In Nexus’ case, they paid me a a normal, respectful amount of money. Enough to be doable for them, but also a bit painful - I needed to know they’re invested. It was still lower than my normal fee. As an extraordinary exception and because we knew each other for a long time, we agreed to that, and there was a small success fee when the company was sold to compensate for the lower fee. But generally, I really don’t advise it. Trust played a big role in this particular instance.

Landing 4 major clients got Nexus noticed, and a meeting between them and the ISV was arranged. Here Stephen’s experience in the industry played again a key role – he knew the vendor, and the playbook they used. 

If you’re going to bring in a fractional leader, you need to make sure you get to know them and what they’re capable of. You want to know they have certain knowledge and skills – maybe they know the market, maybe they know the people you need to talk to, maybe they know the region you’re focusing on. And sometimes maybe it’s not any of that, maybe it’s just the fact they’ve done what you’re trying to do so many times that they know the game, they know how to play it. 

When the ISV sent someone without power of decision to the very first meeting with Stephen and Christian, Stephen was blunt and intentionally gave the junior manager a difficult time, knowing who he would complain to and how it would be received. To Christian, this seemed like another radical (and even dangerous) approach. The CEO panicked that the strategy had failed before it could take off. But Stephen knew why the ISV set up the meeting the way they did, how they thought it would play out and how they would need to recover and respond to such a disastrous meeting.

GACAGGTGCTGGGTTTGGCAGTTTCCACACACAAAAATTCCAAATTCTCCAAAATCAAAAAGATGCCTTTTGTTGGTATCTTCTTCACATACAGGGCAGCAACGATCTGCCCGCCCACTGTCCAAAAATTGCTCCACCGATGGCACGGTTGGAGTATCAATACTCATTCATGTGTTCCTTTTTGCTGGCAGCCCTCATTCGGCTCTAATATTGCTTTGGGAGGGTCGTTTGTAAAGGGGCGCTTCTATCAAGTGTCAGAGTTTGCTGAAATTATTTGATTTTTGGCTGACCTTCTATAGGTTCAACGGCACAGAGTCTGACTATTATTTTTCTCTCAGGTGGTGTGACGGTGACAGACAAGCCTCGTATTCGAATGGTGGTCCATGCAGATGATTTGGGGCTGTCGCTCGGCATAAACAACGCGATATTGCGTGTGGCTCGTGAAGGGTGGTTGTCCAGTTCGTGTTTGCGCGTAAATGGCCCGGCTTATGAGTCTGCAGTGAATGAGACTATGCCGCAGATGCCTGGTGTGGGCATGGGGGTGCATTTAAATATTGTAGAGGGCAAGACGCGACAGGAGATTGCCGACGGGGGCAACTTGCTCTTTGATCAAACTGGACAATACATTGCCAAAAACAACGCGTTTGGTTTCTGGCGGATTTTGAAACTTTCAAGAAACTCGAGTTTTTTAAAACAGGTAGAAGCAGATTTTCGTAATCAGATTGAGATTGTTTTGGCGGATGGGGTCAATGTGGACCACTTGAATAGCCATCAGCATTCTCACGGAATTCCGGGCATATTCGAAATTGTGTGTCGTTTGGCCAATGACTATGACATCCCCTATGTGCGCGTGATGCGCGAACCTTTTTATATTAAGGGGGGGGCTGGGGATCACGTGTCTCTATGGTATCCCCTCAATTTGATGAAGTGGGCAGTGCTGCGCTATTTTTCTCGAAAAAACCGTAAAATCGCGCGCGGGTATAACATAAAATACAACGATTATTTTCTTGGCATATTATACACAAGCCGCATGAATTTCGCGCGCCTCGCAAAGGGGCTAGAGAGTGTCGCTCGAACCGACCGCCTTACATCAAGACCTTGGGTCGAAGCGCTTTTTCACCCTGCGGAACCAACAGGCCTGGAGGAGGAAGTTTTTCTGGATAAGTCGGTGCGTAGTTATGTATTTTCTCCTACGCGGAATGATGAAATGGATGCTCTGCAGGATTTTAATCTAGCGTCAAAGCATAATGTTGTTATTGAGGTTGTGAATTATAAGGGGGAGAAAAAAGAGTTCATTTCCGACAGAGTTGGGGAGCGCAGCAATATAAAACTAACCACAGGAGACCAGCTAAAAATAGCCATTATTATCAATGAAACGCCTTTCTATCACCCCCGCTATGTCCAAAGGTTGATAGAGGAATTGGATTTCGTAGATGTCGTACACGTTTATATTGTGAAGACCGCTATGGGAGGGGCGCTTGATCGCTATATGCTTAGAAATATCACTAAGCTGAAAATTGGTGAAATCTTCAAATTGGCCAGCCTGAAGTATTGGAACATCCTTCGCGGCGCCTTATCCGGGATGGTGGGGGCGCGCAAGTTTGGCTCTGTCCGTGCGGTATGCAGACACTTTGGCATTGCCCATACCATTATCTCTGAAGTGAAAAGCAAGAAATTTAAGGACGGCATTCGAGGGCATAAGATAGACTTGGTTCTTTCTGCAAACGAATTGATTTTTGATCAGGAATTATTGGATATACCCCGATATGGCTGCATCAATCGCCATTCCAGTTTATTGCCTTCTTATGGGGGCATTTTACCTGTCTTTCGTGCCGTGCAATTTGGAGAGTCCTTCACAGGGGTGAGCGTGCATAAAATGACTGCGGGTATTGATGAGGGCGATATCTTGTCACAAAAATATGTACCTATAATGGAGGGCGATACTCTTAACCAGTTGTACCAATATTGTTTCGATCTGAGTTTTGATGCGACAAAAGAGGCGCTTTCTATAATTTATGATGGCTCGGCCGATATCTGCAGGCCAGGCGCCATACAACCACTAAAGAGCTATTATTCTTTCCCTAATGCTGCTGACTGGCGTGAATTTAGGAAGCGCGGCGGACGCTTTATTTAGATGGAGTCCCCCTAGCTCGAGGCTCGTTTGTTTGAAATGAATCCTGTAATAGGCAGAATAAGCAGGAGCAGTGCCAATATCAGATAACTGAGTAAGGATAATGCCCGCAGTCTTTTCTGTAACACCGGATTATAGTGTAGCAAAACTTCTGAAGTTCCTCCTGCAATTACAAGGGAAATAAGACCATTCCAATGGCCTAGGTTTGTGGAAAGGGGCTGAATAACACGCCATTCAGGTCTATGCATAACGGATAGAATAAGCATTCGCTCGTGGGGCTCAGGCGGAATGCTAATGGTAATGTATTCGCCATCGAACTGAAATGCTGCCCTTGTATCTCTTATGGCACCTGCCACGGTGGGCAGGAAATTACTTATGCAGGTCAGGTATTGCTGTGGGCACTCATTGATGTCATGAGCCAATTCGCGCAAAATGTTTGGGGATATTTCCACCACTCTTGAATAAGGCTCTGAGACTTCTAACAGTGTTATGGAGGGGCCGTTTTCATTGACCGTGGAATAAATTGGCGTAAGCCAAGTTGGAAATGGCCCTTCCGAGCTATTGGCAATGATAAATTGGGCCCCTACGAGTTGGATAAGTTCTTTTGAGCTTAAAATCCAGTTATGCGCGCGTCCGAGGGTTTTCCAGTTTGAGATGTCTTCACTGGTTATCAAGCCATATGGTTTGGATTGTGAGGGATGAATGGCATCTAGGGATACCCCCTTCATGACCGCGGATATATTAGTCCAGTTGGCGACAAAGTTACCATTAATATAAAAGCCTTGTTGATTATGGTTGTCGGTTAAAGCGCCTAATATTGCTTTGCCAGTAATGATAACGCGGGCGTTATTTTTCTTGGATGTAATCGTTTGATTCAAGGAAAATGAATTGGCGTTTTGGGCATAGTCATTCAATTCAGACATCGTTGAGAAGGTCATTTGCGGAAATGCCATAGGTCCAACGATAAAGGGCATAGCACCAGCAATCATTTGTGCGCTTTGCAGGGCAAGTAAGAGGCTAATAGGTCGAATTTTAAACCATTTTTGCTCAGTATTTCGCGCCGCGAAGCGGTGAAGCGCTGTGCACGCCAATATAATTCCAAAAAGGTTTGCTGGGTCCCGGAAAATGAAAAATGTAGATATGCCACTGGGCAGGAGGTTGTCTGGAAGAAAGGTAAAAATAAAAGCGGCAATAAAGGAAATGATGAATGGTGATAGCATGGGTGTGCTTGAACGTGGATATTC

Stephen explained to Christian:  We didn’t need the meeting today, they did. But they were testing and hoping it was the other way around. They’re now going to realize that they messed up. So, you will get a phone call in the next few weeks, and the CEO will make an excuse that she’s traveling in the region and wants to come visit you. That’s when they will make an offer to buy Nexus.

Two weeks later, Christian got a call indeed, and a sit-down with the vendors’ CEO took place. They were ready to buy Nexus – why? They had tried to build the widgets Nexus had developed for years unsuccessfully, and they knew that acquiring them would be much more efficient than continuing to try to develop them in-house. But most importantly, Nexus had key clients in their hands. They could go agnostic and shift these large accounts to a competing ISV.

Negotiating took a few rounds of back-and-forth, and came with its own challenges, such as a last minute shareholder dispute over the deal. Stephen was able to advise and negotiate with all the stakeholders throughout this process, ensuring everyone came to a mutually acceptable agreement, and that Nexus got a good deal from the ISV.

Twelve months had passed since Christian first reached out to Stephen asking him for help to acquire more clients. Now, Nexus was being bought by the very ISV they were developing software and services around.

Once the deal was closed, Stephen finalised his work with Nexus. His work was done, and the one year of commitment had passed.

Half a year from the acquisition, Nexus had moved into a premier office in a capital city and had grown to over 150 employees. The CEO and one other co-founder of Nexus decided to stay on, getting the chance to continue building the software and services they wanted, with the backing of a major vendor. He did a great job in scaling the company further, and was eventually bought out fully a few years later.

Stephen Grossman is one of Masters’ of Scale Fractional Leaders.

Are you interested in working with one of our Fractional Leaders? Contact us at